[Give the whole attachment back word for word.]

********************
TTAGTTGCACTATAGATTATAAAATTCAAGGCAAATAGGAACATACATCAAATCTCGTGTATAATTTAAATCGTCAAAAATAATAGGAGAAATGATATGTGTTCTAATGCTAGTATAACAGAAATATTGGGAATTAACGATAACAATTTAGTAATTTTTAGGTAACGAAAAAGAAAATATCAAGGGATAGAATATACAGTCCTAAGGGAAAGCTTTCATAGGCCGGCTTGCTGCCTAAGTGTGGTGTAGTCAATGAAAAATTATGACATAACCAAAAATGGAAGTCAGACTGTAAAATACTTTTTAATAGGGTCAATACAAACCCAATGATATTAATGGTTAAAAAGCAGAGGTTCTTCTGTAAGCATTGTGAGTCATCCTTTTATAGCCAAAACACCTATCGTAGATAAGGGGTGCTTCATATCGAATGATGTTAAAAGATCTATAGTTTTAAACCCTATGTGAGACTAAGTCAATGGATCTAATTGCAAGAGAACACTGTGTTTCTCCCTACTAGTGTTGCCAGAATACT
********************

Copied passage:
TTAGTTGCACTATAGATTATAAAATTCAAGGCAAATAGGAACATACATCAAATCTCGTGTATAATTTAAATCGTCAAAAATAATAGGAGAAATGATATGTGTTCTAATGCTAGTATAACAGAAATATTGGGAATTAACGATAACAATTTAGTAATTTTTAGGTAACGAAAAAGAAAATATCAAGGGATAGAATATACAGTCCTAAGGGAAAGCTTTCATAGGCCGGCTTGCTGCCTAAGTGTGGTGTAGTCAATGAAAAATTATGACATAACCAAAAATGGAAGTCAGACTGTAAAATACTTTTTAATAGGGTCAATACAAACCCAATGATATTAATGGTTAAAAAGCAGAGGTTCTTCTGTAAGCATTGTGAGTCATCCTTTTATAGCCAAAACACCTATCGTAGATAAGGGGTGCTTCATATCGAATGATGTTAAAAGATCTATAGTTTTAAACCCTATGTGAGACTAAGTCAATGGATCTAATTGCAAGAGAACACTGTGTTTCTCCCTACTAGTGTTGCCAGAATACT